This friendly and friendly breed is quite suitable as a family dog, because thanks to his intelligence and his quiet character, the Irish Red Setter can be easily educated.
The Irish Red Setter was actually bred as a hunting dog, but thanks to his extraordinary beauty and friendly nature, he left the woods and found a new home as a family dog.
In our article, you will learn more about the characteristics of this breed.
The Irish Setter and its origins
The forerunner of the red Irish setter was another breed of the breed that is not so popular anymore. Her fur was spotted white-red. There are historical writings that suggest that the race has not gone through much change since the 18th century.
At that time, the setter was considered excellent hunting and beagle dog. It was his job to accompany the hunter in his work and to show him where the prey hid.
Pointers and other breeds such as Weimeraner or German Shorthair are also used for this purpose.
From the 19th century, however, the breed took part in a dog show, where she quickly gained popularity because of their beauty. Since then, bred animals are dedicated to beauty rather than hunting. There are only a few Irish Red Setter dogs that are exclusively hunting dogs.
As you will learn later, hunting instinct of the breed is still preserved. His outward appearance has also hardly changed despite the beauty contests.
Features of the Irish Red Setter
This dog breed captivates with its slim, elegant and mobile presence. These are large dogs up to 65 cm in height but weigh only about 30 kg. That’s because they have a slim body and long paws.
The head shape is long and narrow, but very harmonious. His look is friendly and meek. The nose is either light or black. His ears are triangular and rounded. They start at the lower half of the head and fall backward.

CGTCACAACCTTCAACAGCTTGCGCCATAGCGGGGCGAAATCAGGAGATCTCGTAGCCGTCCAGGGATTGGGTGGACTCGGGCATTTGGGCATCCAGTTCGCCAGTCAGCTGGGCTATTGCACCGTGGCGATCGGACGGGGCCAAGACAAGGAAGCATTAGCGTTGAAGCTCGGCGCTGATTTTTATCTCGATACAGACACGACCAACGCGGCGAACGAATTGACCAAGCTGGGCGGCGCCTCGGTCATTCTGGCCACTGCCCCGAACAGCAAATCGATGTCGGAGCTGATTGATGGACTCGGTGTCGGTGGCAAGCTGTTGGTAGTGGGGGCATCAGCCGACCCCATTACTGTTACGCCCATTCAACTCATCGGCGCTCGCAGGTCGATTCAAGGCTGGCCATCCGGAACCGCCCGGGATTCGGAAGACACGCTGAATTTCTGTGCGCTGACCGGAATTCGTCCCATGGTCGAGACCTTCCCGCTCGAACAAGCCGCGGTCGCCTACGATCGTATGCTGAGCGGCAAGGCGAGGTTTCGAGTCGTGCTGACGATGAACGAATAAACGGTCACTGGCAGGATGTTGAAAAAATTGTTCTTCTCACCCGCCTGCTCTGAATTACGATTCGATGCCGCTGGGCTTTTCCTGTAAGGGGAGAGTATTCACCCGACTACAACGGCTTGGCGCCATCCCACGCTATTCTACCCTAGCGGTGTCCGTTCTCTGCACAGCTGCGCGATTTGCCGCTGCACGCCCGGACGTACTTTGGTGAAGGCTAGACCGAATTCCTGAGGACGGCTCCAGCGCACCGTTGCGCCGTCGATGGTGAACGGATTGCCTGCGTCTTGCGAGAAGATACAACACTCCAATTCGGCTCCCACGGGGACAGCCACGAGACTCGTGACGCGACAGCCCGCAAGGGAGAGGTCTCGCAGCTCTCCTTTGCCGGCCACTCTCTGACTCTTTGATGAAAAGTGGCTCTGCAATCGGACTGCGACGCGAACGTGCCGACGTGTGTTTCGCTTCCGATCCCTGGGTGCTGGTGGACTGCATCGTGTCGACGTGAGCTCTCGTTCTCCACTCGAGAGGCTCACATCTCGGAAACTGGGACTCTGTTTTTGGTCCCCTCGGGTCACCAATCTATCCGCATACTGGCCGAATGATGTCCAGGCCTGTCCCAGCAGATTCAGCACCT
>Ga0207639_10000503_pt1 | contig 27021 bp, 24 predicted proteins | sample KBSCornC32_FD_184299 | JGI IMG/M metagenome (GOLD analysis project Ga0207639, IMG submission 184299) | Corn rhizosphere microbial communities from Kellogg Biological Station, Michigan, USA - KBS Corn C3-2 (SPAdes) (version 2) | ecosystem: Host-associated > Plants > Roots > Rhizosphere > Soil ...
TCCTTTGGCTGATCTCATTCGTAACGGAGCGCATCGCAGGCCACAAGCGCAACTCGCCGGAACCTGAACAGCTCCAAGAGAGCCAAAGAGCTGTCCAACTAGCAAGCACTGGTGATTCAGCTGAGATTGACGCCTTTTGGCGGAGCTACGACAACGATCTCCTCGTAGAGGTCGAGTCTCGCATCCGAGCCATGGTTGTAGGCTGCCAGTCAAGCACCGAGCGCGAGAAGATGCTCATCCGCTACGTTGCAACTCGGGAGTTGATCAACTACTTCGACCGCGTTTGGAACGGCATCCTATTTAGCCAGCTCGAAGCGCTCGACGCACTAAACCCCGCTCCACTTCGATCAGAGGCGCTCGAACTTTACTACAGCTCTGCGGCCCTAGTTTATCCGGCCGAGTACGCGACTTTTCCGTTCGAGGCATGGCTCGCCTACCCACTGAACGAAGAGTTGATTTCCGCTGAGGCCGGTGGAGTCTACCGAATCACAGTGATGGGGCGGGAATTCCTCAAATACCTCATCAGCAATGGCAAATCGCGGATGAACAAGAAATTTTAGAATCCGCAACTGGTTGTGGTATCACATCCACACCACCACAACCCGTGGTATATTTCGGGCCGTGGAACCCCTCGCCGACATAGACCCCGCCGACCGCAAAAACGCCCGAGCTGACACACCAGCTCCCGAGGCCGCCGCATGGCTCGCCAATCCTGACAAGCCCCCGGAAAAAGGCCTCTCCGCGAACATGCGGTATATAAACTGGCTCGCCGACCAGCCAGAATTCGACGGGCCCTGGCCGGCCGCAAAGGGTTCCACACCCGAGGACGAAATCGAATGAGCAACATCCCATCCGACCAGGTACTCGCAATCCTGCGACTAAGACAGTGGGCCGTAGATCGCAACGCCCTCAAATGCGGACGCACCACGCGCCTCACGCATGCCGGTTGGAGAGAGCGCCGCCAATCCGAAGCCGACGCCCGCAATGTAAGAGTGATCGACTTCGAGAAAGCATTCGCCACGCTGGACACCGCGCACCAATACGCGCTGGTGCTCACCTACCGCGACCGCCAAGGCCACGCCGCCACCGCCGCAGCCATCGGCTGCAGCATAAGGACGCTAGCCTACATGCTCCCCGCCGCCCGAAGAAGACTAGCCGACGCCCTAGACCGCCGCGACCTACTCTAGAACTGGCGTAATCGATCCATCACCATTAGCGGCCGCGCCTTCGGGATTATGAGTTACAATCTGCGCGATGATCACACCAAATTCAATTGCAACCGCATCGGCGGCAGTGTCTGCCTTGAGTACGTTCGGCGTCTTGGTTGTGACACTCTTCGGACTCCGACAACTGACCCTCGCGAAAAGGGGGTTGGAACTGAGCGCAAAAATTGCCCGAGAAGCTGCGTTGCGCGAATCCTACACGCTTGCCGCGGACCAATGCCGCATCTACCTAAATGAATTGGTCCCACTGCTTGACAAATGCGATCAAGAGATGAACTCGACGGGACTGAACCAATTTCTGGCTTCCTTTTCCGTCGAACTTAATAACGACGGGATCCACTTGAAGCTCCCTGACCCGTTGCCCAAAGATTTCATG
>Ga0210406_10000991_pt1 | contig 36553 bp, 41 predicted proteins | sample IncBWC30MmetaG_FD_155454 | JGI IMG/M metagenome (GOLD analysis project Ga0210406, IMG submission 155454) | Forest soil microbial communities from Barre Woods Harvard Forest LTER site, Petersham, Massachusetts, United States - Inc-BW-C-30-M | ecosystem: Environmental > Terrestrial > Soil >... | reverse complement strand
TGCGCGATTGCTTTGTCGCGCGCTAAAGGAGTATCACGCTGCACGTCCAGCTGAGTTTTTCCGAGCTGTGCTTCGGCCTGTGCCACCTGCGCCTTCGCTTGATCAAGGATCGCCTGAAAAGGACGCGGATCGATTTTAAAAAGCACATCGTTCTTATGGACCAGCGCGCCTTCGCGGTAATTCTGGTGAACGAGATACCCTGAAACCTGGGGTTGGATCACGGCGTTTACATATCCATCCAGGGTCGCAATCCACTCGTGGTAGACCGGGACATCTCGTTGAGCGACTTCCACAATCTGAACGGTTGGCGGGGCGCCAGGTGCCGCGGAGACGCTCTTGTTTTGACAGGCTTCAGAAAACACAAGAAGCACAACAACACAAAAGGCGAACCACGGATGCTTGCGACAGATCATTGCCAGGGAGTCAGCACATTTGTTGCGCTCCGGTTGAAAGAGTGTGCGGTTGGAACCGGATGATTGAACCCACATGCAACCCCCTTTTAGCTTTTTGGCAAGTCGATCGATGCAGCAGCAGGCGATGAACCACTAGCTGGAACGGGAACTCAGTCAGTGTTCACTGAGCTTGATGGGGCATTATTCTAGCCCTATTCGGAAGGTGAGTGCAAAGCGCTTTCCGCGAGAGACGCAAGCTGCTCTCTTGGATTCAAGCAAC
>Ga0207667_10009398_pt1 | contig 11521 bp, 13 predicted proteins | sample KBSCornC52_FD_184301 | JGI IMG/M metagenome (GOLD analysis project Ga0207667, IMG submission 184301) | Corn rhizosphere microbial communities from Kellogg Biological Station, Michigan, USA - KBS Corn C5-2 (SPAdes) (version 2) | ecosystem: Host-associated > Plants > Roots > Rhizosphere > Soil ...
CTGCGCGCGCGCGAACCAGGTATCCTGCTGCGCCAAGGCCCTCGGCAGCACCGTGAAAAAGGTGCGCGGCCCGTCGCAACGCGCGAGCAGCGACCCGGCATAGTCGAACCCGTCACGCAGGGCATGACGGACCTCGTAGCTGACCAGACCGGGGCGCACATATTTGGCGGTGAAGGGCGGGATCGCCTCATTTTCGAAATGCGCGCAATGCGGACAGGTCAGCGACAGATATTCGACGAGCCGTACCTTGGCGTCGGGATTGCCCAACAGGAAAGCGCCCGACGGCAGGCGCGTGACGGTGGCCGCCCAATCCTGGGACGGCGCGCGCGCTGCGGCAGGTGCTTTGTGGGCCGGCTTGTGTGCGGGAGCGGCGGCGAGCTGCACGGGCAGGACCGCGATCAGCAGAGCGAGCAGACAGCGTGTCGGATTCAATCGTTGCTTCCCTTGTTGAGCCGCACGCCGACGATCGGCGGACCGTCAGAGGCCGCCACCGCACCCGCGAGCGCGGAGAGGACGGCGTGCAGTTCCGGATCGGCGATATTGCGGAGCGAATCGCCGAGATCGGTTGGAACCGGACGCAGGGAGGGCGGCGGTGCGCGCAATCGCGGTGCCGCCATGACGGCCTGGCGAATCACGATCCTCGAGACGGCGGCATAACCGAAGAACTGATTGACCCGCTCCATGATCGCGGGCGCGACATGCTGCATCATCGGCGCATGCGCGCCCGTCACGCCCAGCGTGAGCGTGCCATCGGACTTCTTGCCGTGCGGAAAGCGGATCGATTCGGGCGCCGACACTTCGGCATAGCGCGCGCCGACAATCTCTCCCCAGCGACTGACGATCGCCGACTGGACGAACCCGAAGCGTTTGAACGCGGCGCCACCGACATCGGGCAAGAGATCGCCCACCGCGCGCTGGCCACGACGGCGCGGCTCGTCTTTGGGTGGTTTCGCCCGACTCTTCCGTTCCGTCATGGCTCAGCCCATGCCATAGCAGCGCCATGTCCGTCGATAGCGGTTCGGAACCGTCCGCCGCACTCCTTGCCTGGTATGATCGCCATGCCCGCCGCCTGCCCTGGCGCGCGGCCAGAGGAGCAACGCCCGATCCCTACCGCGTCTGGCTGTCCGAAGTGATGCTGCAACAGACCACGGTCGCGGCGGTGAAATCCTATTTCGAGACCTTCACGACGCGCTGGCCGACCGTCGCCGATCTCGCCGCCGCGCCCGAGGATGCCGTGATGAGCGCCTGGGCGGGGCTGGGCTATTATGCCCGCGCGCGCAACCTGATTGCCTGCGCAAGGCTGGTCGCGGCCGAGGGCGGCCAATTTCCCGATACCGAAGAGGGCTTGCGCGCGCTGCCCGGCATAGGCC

The coat is fine and long all over. It feels silky and shimmers. He has longer strands on ears, stomach, chest, and tail. It should be as smooth as possible, but in reality, it is often wavy.
The tail is long and grows deep on the body. Even when he is attentive, he does not rise higher than his spine.
As its name suggests, the Irish Red Setter is always reddish-chestnut. Sometimes it has white spots on the forehead and face, paws or chest. However, there are other setter variants that are black or spotted.
The behavior of the Irish Red Setter
This dog still has the setter hunting genes in it, even though he has been in our home for so many generations. In other words, it is an energetic and intelligent dog with a friendly character who likes to work hard.
Generally speaking, they are dogs with good character. However, they need their daily amount of exercise so they do not develop unwanted behaviors.
Three long walks a day should be enough, but we must not forget the mental stimulation as well.
They have to search, solve problems and need interactive toys to sharpen their intelligence.
These are very social and friendly dogs, so they can easily live together with children and other pets.
They are not distrustful of strangers. That’s why they do not make good guard dogs. On the contrary, they quickly make friends, wherever they appear.
Thanks to their intelligence and friendly nature, educating them is not that hard. However, you should work with positive reinforcement and view education as a game.
It’s easy to get the cooperation of an Irish Setter. Relationships based on dominance, however, do not work with this breed.
Care of the Irish Red Setter
Actually, the breed is quite healthy. Because of their size, however, it can lead to hip dysplasia and stomach rotation.
Other diseases that are more common in this breed are hemophilia, epilepsy, and eye problems.
Like all diseases, they must be diagnosed and treated by the veterinarian.
Of course, you also have to vaccinate and deworm the animals regularly.
The fine, velvety coat of the Irish Red Setter you have to brush every few days properly, so there are no knots.
These not only look ugly but can also cause skin problems.
Because these dogs love traveling in the fields and forests, they have to be protected against external parasites such as fleas and ticks. You should also check their paws, paws, and ears regularly for thorns or spines,
Sometimes get stuck.
The Irish Setter was originally a hunting dog. However, due to his extraordinary beauty and his friendly character, he acquired a permanent place in our rooms.
Give your setter enough exercise and mental training, then you have a loyal and loving companion for many years.